≑ Menu

Scientists Foresee Quantum Leap In Computing

British scientists have created miniscule quantum silicon chips, a development they describe as a major building block in the creation of super powerful quantum computers within a decade.

Original story by Jim Drury for Reuters:

Transcript:Β Its creators believe this tiny silicon chip represents a landmark step on the path to quantum computers. University of Bristol PhD student Josh Silverstone says it will help solve problems that conventional microelectronic circuits cannot answer, by using particles of light.

Josh Silverstone, Off Camera, saying:

“We inject the light through an optical fibre here – the width of a hair. It goes on to a silicon chip, propagates around and then is collected by these two output fibres on this side.”

Quantum computers could enable scientists to slice through sophisticated encryption schemes and filter complex databases with unparalleled efficiency. Silverstone and his colleagues say they’ll be capable of complex calculations beyond the reach of today’s most sophisticated super-computers…leading to the development of new materials like pharmaceuticals. The team have spent three years building the chips to store the quantum information, two millimetres long by four millimetres high, and half a millimetre thick.

Soundbite (English) PhD student at Bristol’s Centre For Quantum Photonics, Josh Silverstone, saying:

“On it are some miniscule silicon wave guides, about half a micron thick, so two thousand in a hair kind of thing. So that’s here, there’s a microscope above, which is projected on this screen up here…..You can see the fibres coming in from the left and right and the chip in the centre, the black slab.”

The chips manipulate single particles of light, known as photons, to perform calculations The Bristol team, led by Professor Mark Thompson, are collaborating with scientists in Europe and Japan. Thompson says the silicon chip marks a huge improvement on the glass-based version.

Soundbite (English) Mark Thompson, Deputy Director of The Centre For Quantum Photonics in The University’s School of Physics, saying:

“This first device here is a glass wave guide device and that’s about five years old and it has on it about 30 individual elements and we use this to show some of the first demonstrations of an integrated quantum circuit. Now what I have here is the latest generation of device… made from silicon and, as you can see, it’s much much smaller but …. on this particular device there’s over 300 individual components and this allows much greater power for this particular device.”

Silicon is used routinely to build the tiny electrical processors in all computers and smart phones, so these chips are compatible with existing optical fibre infrastructure. They make possible the creation of hybrid quantum-conventional microprocessors within a decade and, Thomson says, could be adapted for use in mass-manufacturing sooner.

oundbite (English) Mark Thompson, Deputy Director of The Centre For Quantum Photonics in The University’s School of Physics, saying:

“We’re optimistic that using the technologies we’ve developed here that we will be able to develop microchips that can perform tasks that current computers can’t perform, probably within a time-frame of five years or less.”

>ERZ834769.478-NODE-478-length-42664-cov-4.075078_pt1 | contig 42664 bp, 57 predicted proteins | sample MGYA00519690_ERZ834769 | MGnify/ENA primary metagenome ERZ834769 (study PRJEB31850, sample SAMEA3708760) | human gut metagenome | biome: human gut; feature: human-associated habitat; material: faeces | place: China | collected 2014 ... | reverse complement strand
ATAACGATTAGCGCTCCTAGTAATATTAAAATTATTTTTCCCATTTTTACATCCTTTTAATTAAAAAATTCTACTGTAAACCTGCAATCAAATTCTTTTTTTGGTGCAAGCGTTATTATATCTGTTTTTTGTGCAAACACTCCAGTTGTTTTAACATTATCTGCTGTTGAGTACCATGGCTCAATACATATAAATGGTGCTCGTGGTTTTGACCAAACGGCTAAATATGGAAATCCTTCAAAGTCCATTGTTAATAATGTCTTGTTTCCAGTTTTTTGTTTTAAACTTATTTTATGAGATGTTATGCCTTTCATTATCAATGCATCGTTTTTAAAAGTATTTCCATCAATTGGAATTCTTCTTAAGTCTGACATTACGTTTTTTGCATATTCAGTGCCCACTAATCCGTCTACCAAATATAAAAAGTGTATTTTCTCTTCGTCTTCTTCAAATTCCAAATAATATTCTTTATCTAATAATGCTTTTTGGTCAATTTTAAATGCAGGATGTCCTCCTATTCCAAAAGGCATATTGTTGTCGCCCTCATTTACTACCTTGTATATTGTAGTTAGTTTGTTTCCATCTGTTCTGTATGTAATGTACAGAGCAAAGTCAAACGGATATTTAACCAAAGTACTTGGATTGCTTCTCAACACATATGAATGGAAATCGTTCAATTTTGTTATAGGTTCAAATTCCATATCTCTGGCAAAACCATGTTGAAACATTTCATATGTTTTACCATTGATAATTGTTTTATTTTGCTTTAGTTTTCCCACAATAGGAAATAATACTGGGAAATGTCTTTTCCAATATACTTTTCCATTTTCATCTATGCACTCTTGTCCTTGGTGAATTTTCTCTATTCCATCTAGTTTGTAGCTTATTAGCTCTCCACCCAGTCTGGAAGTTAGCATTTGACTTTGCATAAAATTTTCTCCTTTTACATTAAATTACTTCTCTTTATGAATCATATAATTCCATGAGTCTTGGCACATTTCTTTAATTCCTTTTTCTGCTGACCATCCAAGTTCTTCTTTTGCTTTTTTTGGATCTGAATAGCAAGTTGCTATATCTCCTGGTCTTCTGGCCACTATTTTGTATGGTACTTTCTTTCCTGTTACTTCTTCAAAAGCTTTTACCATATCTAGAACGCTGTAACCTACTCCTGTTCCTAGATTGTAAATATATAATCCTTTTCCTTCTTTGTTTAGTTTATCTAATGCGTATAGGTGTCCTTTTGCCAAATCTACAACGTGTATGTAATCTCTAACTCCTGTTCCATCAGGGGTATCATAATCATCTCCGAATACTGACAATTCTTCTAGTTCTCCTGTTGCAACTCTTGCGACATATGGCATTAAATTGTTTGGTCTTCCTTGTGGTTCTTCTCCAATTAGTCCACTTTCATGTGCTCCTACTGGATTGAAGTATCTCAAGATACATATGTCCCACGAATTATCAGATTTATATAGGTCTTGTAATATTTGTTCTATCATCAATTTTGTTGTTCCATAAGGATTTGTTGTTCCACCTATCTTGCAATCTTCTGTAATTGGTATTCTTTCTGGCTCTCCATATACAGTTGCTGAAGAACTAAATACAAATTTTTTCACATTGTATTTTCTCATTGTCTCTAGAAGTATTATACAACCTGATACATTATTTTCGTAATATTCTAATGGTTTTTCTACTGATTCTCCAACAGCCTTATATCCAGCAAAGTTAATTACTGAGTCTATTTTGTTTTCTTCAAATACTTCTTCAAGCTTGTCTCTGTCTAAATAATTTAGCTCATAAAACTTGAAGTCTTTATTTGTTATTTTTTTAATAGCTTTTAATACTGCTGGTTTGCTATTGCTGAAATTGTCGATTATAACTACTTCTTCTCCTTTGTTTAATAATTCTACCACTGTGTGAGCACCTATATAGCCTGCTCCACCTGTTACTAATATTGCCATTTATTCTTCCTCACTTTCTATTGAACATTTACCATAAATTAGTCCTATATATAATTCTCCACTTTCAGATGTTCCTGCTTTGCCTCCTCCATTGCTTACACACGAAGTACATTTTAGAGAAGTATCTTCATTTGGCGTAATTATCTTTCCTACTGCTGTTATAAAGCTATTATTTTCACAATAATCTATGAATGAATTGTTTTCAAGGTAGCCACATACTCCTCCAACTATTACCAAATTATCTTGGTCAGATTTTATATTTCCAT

Computing has developed dramatically over the decades, with processor’s sizes decreasing in inverse proportion to vast increases in memory and power. Mark Thompson and his team say they’re confident that the next step in computing technology will, in fact, be a quantum leap.

Like this article?

Please help me produce more content:



Please subscribe for free weekly updates:

  • Matthew Chorey

    Very exciting!

  • Yeap, I feel the same way! πŸ˜‰

  • Lu Lu

    There is already a company, D-Wave, that claims to produce and sell real, working “quantum computers”. Despite this, I don’t see much approval from Umesh Vazirani and Scott Aaronson.
    Would you please do a interview with a scienist on quantum computing about their opinion on D-Wave, Socrates?
    It would also be great if you can contact and do a interview with D-Wave researchers and staffs.

  • This is a great suggestion indeed. So, I will try to make it happen!

  • Lu Lu

    Maybe I can help you out a bit since I live in the city where their (D-Wave Systems) headquarter is (Burnaby, BC, Canada).

  • Well, that will be super cool πŸ˜‰

  • Lu Lu

    I recommend you to read Scott Aaronson’s 3 blog posts on D-Wave systems (first one (negative) in 2007 http://www.scottaaronson.com/blog/?p=198, second one in 2011 http://www.scottaaronson.com/blog/?p=639 and third one in 2012 http://www.scottaaronson.com/blog/?p=954)

    According to Wikipedia entry on D Wave, Scott Aaronson is “skeptic but positive” about the company after his 2011 visit.
    BTW, Burnaby is also the site of the controversial General Fusion
    Company(http://www.generalfusion.com/), IMHO another interview-worthy company (for yuor blog and other tech blogs/magazines).

  • Lu Lu

    If they really have quantum computers, my guess is that inevitably they will hoard the tech and profiteer. Let’s hope some Robinhood-type (like Aaron Swartz) can *steal* (the righteous action) for the rest, 99% of us.
    I also wonder wha effect this have on the OpenCog project by Ben Goertzel if we run AI programs in a quantum computer.

Over 3,000 super smart people have subscribed to my newsletter: